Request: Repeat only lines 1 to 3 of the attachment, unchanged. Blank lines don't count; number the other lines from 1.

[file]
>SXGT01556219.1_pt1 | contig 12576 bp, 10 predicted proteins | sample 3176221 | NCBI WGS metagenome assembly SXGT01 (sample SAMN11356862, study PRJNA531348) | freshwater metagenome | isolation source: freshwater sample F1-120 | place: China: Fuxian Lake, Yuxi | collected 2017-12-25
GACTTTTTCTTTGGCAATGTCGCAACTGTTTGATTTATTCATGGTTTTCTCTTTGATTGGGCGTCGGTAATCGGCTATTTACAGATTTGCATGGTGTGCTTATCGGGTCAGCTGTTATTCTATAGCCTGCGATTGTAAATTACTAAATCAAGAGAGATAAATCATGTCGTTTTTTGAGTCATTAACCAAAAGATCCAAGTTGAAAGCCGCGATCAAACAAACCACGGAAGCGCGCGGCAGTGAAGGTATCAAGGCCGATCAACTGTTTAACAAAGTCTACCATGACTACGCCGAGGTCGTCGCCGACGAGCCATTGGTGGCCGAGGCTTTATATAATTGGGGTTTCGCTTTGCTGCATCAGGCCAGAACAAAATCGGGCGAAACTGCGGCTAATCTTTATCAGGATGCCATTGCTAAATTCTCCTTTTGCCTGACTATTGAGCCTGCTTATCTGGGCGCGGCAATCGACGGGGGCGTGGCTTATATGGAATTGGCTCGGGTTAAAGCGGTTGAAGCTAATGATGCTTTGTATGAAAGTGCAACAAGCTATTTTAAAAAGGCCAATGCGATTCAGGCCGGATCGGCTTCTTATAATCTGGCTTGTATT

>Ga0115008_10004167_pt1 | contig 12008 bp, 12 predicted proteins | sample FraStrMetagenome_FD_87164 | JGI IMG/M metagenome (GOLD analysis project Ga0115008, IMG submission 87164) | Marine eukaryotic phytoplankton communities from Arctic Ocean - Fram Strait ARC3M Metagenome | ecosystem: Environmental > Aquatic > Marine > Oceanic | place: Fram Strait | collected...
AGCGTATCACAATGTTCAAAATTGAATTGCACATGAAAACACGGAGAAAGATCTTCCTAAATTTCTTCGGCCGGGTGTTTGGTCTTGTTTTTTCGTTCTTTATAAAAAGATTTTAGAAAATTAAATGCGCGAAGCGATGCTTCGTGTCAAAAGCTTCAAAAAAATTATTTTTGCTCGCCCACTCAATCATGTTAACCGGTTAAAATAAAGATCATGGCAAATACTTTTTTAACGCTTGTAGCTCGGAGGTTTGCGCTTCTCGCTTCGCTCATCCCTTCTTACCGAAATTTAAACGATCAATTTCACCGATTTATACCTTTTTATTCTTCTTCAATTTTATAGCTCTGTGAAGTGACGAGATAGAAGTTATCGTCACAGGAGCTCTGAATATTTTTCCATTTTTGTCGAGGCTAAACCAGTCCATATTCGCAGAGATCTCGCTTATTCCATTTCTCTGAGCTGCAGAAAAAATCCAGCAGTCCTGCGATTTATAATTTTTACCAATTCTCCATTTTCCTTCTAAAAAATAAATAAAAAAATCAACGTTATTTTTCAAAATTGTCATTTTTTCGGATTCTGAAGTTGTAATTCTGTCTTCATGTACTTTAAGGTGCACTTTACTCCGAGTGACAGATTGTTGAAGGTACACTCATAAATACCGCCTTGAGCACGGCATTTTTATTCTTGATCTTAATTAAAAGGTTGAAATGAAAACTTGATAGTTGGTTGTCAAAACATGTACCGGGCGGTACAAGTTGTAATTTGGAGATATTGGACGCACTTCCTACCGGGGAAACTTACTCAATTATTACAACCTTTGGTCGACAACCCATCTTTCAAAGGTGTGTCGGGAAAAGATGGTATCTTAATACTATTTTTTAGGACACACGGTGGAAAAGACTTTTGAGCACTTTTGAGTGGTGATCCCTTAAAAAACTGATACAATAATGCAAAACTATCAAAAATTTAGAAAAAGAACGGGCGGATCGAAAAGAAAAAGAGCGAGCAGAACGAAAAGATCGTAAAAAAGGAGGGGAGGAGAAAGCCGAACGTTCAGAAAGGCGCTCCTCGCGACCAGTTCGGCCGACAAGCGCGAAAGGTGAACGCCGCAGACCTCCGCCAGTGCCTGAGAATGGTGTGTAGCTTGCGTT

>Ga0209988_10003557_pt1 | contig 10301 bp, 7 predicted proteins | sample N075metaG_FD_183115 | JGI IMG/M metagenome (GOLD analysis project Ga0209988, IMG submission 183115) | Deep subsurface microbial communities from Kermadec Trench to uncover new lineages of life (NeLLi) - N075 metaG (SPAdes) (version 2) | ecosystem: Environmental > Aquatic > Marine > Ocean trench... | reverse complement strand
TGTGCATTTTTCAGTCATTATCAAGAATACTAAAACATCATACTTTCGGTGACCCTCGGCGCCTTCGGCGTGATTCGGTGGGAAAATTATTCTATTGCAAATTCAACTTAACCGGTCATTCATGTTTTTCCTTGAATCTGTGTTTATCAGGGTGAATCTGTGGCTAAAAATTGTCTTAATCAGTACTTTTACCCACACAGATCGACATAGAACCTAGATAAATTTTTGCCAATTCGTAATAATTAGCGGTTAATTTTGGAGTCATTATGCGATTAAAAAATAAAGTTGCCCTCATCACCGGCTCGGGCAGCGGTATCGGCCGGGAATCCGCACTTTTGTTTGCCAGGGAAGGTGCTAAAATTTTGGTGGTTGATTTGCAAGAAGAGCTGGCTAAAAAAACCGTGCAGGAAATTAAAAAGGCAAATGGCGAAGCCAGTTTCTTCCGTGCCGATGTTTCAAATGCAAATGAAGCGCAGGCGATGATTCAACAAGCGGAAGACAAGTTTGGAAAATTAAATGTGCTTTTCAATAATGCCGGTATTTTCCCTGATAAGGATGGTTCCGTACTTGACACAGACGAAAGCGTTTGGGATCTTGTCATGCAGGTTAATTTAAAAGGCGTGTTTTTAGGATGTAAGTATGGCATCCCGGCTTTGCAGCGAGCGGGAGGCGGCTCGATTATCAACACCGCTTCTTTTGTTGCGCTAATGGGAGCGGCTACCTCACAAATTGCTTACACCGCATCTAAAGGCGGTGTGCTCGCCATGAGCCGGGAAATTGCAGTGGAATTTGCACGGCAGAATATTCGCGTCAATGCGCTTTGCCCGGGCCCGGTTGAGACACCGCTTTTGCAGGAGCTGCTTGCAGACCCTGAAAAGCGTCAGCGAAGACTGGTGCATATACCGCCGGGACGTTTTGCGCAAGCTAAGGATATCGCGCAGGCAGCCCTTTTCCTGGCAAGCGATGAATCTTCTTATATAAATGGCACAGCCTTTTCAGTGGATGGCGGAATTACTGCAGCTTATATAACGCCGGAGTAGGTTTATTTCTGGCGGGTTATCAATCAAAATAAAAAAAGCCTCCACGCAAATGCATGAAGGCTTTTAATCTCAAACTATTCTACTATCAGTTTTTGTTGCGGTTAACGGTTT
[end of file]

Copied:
>SXGT01556219.1_pt1 | contig 12576 bp, 10 predicted proteins | sample 3176221 | NCBI WGS metagenome assembly SXGT01 (sample SAMN11356862, study PRJNA531348) | freshwater metagenome | isolation source: freshwater sample F1-120 | place: China: Fuxian Lake, Yuxi | collected 2017-12-25
GACTTTTTCTTTGGCAATGTCGCAACTGTTTGATTTATTCATGGTTTTCTCTTTGATTGGGCGTCGGTAATCGGCTATTTACAGATTTGCATGGTGTGCTTATCGGGTCAGCTGTTATTCTATAGCCTGCGATTGTAAATTACTAAATCAAGAGAGATAAATCATGTCGTTTTTTGAGTCATTAACCAAAAGATCCAAGTTGAAAGCCGCGATCAAACAAACCACGGAAGCGCGCGGCAGTGAAGGTATCAAGGCCGATCAACTGTTTAACAAAGTCTACCATGACTACGCCGAGGTCGTCGCCGACGAGCCATTGGTGGCCGAGGCTTTATATAATTGGGGTTTCGCTTTGCTGCATCAGGCCAGAACAAAATCGGGCGAAACTGCGGCTAATCTTTATCAGGATGCCATTGCTAAATTCTCCTTTTGCCTGACTATTGAGCCTGCTTATCTGGGCGCGGCAATCGACGGGGGCGTGGCTTATATGGAATTGGCTCGGGTTAAAGCGGTTGAAGCTAATGATGCTTTGTATGAAAGTGCAACAAGCTATTTTAAAAAGGCCAATGCGATTCAGGCCGGATCGGCTTCTTATAATCTGGCTTGTATT

>Ga0115008_10004167_pt1 | contig 12008 bp, 12 predicted proteins | sample FraStrMetagenome_FD_87164 | JGI IMG/M metagenome (GOLD analysis project Ga0115008, IMG submission 87164) | Marine eukaryotic phytoplankton communities from Arctic Ocean - Fram Strait ARC3M Metagenome | ecosystem: Environmental > Aquatic > Marine > Oceanic | place: Fram Strait | collected...